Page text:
A noise complaint is a complaint people can make to their local council in order to address a noise issue in their surrounding area, for example coming from neighbours. These complaints can be made to the council in the form of a ‘statutory nuisance.’ A statutory nuisance is valid when the noise issue is a nuisance, and/or damaging to the health of the person making the claim. Reassuringly, in the UK when new builds and developments are being constructed, they must undergo sound insulation testing (find out more about sound testing here). Part of this process, particularly in the case of houses of multiple occupancy (HMO), entails impact and airborne testing, which will help to some degree with potential neighbour noises.
What Is Deemed a Statutory Nuisance?
There are various different disturbances that may fall under the category of a statutory nuisance; all valid claims either causing a nuisance to the surrounding neighbour(s) and/or having to potential to damage their health. Below is a list of some of the issues that could be classed as a statutory nuisance:
- Artificial light (this does not include street lamps)
- Gases, smoke or fumes
- Excessive amounts of litter and rubbish
There are many different types of noises that are potentially valid for a statutory nuisance claim, including a dog barking or loud music. Statutory nuisance claims though, are only considered valid if the nuisance is, or is likely to, damage health, and is “unreasonably and substantially” interfering with peoples’ enjoyment of the surrounding premises (e.g. their home).
Statutory nuisances are covered in the Environmental Protection Act 1990. When a complaint is made, the council is obliged to investigate the issue, and if they agree it is a statutory nuisance, they will serve what is known as an abatement notice.
How Do I Make a Noise Complaint?
If you feel that your noise complaint falls under the category of a statutory nuisance, you can report a noise nuisance to your local council. You can enter your postcode in here and the gov.uk site will direct you to the relevant pages on how to make a noise complaint with your local council. Complaints can be made over the phone or online. If you are experiencing issues with noise from your neighbours, it is important to try and resolve this with them first before getting the council involved. Only when talking to your neighbour fails should you enlist the help of the council and make a complaint.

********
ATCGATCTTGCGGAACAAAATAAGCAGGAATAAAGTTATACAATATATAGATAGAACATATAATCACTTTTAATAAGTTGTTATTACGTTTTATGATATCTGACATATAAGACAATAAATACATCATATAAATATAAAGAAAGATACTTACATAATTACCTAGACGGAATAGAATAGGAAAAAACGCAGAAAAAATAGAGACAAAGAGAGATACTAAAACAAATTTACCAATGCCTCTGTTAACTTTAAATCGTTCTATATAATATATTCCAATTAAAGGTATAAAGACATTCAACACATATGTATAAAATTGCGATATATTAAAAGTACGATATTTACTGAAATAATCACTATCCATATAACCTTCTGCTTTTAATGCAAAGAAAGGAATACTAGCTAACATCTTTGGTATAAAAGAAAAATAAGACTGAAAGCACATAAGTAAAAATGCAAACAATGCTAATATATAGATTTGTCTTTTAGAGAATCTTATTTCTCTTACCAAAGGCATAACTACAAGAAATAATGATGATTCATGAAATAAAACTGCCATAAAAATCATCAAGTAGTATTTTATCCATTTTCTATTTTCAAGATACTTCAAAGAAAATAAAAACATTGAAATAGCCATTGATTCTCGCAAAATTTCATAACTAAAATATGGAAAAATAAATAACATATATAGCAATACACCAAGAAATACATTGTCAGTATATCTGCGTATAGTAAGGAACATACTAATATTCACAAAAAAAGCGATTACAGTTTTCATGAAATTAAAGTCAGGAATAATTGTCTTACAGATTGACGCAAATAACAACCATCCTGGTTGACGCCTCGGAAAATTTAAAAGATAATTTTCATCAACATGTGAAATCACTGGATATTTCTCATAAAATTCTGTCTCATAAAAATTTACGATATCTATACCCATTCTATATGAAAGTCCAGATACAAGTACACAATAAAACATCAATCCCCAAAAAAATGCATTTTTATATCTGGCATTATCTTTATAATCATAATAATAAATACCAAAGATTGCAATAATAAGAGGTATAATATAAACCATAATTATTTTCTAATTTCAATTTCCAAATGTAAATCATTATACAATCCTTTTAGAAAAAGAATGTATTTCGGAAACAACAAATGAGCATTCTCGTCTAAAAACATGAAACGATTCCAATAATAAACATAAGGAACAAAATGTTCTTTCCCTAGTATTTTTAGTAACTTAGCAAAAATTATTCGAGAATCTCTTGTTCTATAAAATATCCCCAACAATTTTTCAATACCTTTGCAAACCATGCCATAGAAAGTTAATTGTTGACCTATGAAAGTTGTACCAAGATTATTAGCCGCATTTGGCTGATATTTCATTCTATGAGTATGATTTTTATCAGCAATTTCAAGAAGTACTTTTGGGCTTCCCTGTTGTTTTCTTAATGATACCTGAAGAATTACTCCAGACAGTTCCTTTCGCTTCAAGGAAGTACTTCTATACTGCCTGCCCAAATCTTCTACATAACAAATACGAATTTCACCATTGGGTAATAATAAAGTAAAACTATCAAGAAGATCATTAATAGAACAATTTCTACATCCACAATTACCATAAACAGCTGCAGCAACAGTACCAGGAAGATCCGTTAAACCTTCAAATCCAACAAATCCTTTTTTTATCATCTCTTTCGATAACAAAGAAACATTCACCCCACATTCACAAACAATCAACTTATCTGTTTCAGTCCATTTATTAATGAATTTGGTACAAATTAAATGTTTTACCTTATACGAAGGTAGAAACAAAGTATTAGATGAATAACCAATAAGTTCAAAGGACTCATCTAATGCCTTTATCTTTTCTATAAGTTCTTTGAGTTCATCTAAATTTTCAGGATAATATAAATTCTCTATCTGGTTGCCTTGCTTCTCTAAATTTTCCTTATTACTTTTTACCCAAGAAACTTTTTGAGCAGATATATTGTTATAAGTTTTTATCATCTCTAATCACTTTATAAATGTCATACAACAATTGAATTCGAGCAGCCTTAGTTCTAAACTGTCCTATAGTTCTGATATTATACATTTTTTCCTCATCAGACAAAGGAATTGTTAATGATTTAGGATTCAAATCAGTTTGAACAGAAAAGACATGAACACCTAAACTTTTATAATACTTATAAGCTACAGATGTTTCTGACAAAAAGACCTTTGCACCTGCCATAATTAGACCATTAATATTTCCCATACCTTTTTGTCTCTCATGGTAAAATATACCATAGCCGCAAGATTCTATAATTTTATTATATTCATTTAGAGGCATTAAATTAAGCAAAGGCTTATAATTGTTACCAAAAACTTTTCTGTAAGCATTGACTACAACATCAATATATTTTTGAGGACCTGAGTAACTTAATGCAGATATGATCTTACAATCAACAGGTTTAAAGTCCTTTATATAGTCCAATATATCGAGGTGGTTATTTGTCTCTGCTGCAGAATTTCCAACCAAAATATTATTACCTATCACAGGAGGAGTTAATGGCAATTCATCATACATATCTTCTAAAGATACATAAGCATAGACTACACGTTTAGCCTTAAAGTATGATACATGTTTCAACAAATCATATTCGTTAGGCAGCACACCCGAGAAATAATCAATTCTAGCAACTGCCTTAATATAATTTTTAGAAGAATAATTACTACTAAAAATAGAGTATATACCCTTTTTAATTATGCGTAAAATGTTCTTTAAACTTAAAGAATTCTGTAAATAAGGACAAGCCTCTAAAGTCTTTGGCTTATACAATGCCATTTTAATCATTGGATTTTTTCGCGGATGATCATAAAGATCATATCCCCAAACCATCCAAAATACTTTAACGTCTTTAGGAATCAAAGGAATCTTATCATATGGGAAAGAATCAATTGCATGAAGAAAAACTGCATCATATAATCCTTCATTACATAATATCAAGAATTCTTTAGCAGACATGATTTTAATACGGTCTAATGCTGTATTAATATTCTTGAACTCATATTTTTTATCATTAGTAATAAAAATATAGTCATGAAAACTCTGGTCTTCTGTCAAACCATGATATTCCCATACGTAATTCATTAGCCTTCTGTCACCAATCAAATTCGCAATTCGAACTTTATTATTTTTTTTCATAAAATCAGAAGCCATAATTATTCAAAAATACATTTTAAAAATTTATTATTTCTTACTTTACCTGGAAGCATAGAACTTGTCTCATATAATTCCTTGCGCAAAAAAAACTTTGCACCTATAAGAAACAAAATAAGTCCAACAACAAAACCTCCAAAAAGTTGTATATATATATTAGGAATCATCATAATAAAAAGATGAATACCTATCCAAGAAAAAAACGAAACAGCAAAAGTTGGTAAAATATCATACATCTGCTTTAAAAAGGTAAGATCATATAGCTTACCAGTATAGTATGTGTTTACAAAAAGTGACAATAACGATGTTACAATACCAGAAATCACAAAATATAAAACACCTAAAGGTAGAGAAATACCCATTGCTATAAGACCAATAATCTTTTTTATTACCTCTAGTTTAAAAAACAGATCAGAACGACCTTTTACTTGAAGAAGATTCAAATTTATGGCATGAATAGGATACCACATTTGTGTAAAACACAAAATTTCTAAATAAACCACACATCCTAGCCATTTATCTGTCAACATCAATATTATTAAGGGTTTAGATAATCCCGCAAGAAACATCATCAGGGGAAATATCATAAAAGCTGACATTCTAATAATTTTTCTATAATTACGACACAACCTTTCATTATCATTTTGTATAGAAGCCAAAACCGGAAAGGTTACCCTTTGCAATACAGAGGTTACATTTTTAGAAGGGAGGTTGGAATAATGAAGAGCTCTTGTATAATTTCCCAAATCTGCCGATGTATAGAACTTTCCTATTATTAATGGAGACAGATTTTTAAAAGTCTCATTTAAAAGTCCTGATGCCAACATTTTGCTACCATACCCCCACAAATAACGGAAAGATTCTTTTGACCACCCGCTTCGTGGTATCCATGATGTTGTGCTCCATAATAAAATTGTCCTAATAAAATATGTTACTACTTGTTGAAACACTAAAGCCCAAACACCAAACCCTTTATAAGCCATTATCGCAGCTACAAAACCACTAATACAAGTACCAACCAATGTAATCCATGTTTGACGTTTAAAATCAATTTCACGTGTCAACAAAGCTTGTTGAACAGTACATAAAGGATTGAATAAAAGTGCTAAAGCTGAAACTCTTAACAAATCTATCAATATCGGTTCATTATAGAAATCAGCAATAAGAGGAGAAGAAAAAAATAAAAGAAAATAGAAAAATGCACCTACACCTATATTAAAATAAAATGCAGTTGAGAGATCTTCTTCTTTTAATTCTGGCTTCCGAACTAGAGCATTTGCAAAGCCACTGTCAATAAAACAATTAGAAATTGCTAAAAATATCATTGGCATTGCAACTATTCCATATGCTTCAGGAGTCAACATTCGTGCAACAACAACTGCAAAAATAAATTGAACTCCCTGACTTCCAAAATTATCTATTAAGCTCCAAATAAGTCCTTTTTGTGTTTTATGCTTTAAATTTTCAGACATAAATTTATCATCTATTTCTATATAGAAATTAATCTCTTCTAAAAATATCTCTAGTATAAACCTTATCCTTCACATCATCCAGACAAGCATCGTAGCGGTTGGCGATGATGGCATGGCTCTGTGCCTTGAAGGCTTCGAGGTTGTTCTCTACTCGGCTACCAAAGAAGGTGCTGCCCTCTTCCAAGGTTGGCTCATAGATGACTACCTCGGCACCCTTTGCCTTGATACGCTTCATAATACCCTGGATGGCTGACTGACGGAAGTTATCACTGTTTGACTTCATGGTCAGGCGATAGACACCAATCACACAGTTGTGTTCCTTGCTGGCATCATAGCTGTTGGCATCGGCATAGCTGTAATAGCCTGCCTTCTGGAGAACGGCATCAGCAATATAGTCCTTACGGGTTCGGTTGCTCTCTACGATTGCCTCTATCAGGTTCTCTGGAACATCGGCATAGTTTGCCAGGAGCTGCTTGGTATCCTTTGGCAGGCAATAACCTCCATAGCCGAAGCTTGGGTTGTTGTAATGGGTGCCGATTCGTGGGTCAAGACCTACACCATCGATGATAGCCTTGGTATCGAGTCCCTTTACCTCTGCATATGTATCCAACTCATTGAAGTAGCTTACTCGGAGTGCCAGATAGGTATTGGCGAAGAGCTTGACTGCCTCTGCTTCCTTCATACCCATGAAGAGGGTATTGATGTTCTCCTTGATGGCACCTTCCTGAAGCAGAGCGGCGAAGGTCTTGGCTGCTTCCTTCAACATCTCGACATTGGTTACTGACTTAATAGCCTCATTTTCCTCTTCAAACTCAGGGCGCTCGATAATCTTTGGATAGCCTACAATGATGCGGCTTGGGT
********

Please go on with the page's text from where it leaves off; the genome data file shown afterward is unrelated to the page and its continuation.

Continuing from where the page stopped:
What Is an Abatement Notice?
An abatement notice is a type of warning the council can issue out to people. When a valid statutory nuisance complaint is made, the council will give an abatement notice to those who are deemed responsible for the nuisance. This abatement will detail the actions that must be taken in order to stop the nuisance.
This notice could require the people responsible for the nuisance to restrict the activity causing said nuisance, either stopping it entirely or limiting it to particular times of the day to eliminate or reduce the issues it brings to those who made the complaint.
If those issued an abatement notice do not comply with its specified requirements, penalties may then apply for non-compliance. This information is provided in the notice.
What Are the Penalties for Non-Compliance?
Penalties for not complying with an abatement notice can vary, from charging a lump sum to applying for an injunction. Penalties for non-compliance can be considerably large. Therefore, it’s always important to follow the requirements of any abatement given to you or your business to avoid further issues. Penalties for non-compliance include the following:
- Additional fines (applied to each day of non-compliance)
- Applying for an injunction with the High Court
- Confiscating equipment
- Charging a lump sum
If charged a lump sum for non-compliance, the amount of the sum is decided by the court and is dependent upon the precise situation. For those breaking a noise-related abatement order within their home, a fine of up to £5,000 can be charged. For those breaking it within a business/factory, the fine can be considerably larger (up to £20,000).
Can I Appeal an Abatement Notice?
Those who have been issued an abatement notice can appeal. Those who wish to appeal must do so within the first 21 days of receiving the notice. You may be successful in your appeal if this notice was issued to the incorrect person. You may also be successful in your appeal if the notice is not backed by legal tests showing that the noise is a valid statutory nuisance.
Those who have applied, as the gov.uk website states, “the best practical means” to try and stop the nuisance may also be able to use this as an appeal for both an abatement notice and as a defence when prosecuted for non-compliance with said notice.
When appealing for an abatement, it’s vital that you ensure you have valid grounds to make the appeal (such as those mentioned above.) If you do not have valid grounds, you must follow the requirements issued to you by the abatement notice and any penalties that may have also been applied for non-compliance to avoid further issues.